Solutions: Culinary students learn to cook mass portions while helping those in need

During their weekly food production classes, Algonquin College culinary management students learn to handle, prepare and serve dishes in bulk. Half of all dishes produced go to the college’s fine dining restaurant, Restaurant International, and the other half are served to people in need at Shepherds of Good Hope. The portions bound for the shelter […]
Photo: Noah Leafloor
Elizabeth Kamau, Luc Prevost and Omar Atyeh, left to right, make egg sandwiches for the Shepherds of Good Hope Foundation on Nov. 22 in H118.

During their weekly food production classes, Algonquin College culinary management students learn to handle, prepare and serve dishes in bulk.

Half of all dishes produced go to the college’s fine dining restaurant, Restaurant International, and the other half are served to people in need at Shepherds of Good Hope.

The portions bound for the shelter made by just one class can often feed up to 150 people. The college’s culinary program has four production classes where each group makes 150 meals. This means that a lot of hungry people in Ottawa can benefit from their efforts.

Almost two years ago, during the COVID-19 pandemic lockdowns, a partnership between the college’s culinary program was formed with the organization. The shelter had issues with volunteer limits and services necessary to operate their community kitchen. The students were able to step in to help prepare the food.

But what was supposed to be a temporary event has turned into an opportunity that benefits both parties.

Culinary students who make the Shepherds food feel value when doing it.

“I feel good after making the food because of all the people that eat it,” said Preetkamal Kaur, level-two culinary student. “Making different dishes for the first time, I want people to like it.”

“It feels good to combine all the ingredients,” said Kaur.

Kaur wants to open a bakery after she graduates because she loves to bake.

Following the weekly food-making, Shepherds collect Algonquin’s culinary food for their services.

“When Algonquin college students take the time to work with raw ingredients and turn them into nutritious meals, this alleviates pressure of staff and volunteers who can then focus strictly on getting the food on to the plates of those visiting the community kitchen,” said Bernie Forestell, senior communications manager of Shepherds.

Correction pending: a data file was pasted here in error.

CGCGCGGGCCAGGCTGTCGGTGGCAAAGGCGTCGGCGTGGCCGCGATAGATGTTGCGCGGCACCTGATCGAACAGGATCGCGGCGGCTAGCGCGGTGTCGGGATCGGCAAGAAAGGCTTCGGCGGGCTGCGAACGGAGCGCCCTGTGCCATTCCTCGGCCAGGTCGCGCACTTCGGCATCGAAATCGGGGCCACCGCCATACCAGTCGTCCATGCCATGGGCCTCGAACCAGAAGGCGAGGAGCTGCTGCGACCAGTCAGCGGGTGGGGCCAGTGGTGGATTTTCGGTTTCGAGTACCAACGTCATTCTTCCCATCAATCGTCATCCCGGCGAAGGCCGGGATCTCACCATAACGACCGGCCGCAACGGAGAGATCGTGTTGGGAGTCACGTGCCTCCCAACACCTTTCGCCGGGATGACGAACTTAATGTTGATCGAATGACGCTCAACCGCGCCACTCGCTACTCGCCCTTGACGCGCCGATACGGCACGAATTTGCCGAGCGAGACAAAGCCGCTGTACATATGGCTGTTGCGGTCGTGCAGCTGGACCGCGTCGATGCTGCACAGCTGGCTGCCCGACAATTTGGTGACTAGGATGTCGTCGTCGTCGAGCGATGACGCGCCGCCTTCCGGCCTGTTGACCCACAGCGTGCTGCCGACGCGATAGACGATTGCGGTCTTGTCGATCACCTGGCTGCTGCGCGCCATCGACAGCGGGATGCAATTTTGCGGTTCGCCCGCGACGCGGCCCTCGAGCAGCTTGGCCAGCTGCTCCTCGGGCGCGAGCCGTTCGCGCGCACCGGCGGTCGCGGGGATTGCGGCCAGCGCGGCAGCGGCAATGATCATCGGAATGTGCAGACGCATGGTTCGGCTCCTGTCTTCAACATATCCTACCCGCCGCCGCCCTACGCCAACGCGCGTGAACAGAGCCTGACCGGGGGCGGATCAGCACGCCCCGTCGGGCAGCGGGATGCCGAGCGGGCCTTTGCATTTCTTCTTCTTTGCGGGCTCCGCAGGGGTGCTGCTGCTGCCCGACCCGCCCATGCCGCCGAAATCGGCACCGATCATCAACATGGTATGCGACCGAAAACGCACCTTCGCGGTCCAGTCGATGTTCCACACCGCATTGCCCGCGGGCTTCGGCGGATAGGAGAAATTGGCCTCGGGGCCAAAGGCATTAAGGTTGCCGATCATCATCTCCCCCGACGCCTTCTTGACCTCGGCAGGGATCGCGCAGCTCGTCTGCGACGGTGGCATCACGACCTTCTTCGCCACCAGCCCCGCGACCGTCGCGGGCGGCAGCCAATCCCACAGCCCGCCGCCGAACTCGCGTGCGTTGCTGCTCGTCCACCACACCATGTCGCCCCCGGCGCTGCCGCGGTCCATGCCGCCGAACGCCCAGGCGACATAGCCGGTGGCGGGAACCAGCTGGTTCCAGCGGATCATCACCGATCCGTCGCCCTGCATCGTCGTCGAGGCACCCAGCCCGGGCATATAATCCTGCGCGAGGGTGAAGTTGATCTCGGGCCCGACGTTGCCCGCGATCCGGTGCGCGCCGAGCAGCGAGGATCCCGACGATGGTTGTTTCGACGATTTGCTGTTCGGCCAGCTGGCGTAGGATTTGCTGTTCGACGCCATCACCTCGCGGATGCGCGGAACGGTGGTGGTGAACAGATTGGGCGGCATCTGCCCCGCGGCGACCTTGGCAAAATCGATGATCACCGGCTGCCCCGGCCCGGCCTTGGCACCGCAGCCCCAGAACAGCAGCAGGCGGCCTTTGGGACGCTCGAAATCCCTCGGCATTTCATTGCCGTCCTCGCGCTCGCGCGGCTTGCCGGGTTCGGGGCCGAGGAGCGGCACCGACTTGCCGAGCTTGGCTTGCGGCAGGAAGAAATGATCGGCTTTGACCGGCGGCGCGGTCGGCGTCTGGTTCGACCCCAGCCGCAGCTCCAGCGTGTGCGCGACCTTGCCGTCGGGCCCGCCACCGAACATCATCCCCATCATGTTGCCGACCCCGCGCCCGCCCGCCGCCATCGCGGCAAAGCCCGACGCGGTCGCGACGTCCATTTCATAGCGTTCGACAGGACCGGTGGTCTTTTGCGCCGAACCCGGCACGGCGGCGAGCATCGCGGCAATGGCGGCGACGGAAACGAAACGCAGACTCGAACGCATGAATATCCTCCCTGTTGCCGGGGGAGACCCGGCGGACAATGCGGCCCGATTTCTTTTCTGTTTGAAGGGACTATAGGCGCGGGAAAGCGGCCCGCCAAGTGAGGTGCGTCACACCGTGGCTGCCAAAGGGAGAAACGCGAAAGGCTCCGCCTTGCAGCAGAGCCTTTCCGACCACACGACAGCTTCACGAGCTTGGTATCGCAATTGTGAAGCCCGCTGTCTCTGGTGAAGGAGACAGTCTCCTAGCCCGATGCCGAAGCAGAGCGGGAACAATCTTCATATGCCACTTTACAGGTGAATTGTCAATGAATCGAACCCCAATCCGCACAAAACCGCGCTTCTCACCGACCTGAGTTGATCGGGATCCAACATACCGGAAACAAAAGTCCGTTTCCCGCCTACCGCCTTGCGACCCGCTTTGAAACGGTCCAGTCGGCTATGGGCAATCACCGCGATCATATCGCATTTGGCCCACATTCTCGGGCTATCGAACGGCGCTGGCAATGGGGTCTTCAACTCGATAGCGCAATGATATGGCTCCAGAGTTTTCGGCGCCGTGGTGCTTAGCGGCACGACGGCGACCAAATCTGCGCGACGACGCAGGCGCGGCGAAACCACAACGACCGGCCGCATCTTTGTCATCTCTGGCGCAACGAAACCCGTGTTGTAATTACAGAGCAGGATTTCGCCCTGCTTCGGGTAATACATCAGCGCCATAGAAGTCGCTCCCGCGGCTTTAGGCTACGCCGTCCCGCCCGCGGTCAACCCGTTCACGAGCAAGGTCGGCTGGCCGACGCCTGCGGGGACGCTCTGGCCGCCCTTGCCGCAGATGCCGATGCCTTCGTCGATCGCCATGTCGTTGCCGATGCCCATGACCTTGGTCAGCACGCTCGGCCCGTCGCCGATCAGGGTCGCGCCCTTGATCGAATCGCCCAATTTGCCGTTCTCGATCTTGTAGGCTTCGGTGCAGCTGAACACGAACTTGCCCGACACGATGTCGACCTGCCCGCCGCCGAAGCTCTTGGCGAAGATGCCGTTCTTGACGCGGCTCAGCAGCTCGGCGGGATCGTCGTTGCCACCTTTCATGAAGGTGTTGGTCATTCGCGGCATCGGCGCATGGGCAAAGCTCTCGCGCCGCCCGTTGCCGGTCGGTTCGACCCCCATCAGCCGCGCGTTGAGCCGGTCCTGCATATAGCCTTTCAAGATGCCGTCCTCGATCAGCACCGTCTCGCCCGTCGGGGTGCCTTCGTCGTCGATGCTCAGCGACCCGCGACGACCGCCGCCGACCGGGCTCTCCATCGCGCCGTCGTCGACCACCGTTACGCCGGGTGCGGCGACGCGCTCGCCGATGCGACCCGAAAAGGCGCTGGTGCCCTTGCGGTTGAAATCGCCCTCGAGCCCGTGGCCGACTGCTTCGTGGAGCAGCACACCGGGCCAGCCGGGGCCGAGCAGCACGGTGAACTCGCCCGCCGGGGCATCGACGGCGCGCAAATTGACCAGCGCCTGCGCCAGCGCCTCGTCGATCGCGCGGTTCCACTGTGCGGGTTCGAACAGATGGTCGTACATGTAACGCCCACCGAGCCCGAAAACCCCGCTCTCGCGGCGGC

“The relationship was mutually beneficial and worked so well, Algonquin started to make it part of their classes. The skill and expertise of the culinary program and it’s student had a direct and immediate impact on the people who visit Shepherds in search of a meal,” he said.

Gordon Richards, kitchen manager at Shepherds agrees.

“With the food Algonquin provides, we’re able to bolster our sandwich numbers, and have a few dinners per week made in a way we don’t, and using ingredients we can’t,” he said. “It has been a great help to us, not only from the meals provided to our service users, but from a stock and food waste/management perspective.”

In addition to operating the largest adult shelter, and the only one in Ottawa for all, Shepherds offers a range of services to those in need and is one of the largest supportive housing providers in Ottawa.

Though not explicitly for those experiencing homelessness, the Shepherds’ community kitchen stands as a vital resource for Ottawa during Canada’s ongoing homeless epidemic –– with 235,000 people experiencing some form of homelessness across Canada, as of 2023 according to Statistics Canada.

Nov. 21: The Shepherds of Good Hope building is where many people seek hospitality.
The Shepherds of Good Hope building is a place where many people seek hospitality. Photo credit: Chris Sokulski

With the help of donations and food collaborations, Shepherds supplied 330,000 meals through their community kitchen and housing programs, between 2022 and 2023, according to Forestell.

As a charity organization, Shepherds relies on volunteers and donations from sources across Ottawa – with $8,393,443 donated by the City of Ottawa between 2022 and 2023.

However, the organization is facing challenges too. Shepherds has lost 80 per cent of their volunteer service from the peak of COVID-19. Slowly they are building it back up. But with the rise of food insecurity, they can only help so many. Staff limitations are still an issue. And cooking is usually left to one volunteer or staff, while the rest do daily prep.

The Algonquin culinary program came through for Shepherds in one of their toughest times. But they have also came through for others.

The program reached notable charitable milestones over the years. For instance, in the spring students prepared 950 meals for the Ottawa Food Bank.

Today, the students learn contemporary food production once per week, and are primarily focused on the process behind bulk food production.

“The really nice thing about the students, is that built into our program is their need to cook food in quantity – we make certain we send larger meals to Shepherds of Good Hope,” said Scott Warrick, an Algonquin College culinary management professor.

“They get graded on the quality of the food, the amounts they’re making, and following recipes,” said Warrick. “Instead of making something for twelve, you’re making it for three hundred.”



Detailed information regarding donations, volunteering, and events is available through Shepherds of Good Hope’s official website.


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